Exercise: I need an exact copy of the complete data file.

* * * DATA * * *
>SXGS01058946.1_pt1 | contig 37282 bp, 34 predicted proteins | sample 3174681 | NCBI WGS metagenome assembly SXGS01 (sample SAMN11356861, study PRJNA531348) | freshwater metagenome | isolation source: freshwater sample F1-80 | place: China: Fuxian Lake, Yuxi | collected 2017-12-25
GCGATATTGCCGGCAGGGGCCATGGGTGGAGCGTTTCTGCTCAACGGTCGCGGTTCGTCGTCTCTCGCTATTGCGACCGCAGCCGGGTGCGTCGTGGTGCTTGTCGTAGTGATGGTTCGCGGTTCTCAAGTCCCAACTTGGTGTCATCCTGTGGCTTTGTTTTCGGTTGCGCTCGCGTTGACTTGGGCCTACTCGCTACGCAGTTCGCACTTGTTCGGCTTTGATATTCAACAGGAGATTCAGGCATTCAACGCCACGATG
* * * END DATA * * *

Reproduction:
>SXGS01058946.1_pt1 | contig 37282 bp, 34 predicted proteins | sample 3174681 | NCBI WGS metagenome assembly SXGS01 (sample SAMN11356861, study PRJNA531348) | freshwater metagenome | isolation source: freshwater sample F1-80 | place: China: Fuxian Lake, Yuxi | collected 2017-12-25
GCGATATTGCCGGCAGGGGCCATGGGTGGAGCGTTTCTGCTCAACGGTCGCGGTTCGTCGTCTCTCGCTATTGCGACCGCAGCCGGGTGCGTCGTGGTGCTTGTCGTAGTGATGGTTCGCGGTTCTCAAGTCCCAACTTGGTGTCATCCTGTGGCTTTGTTTTCGGTTGCGCTCGCGTTGACTTGGGCCTACTCGCTACGCAGTTCGCACTTGTTCGGCTTTGATATTCAACAGGAGATTCAGGCATTCAACGCCACGATG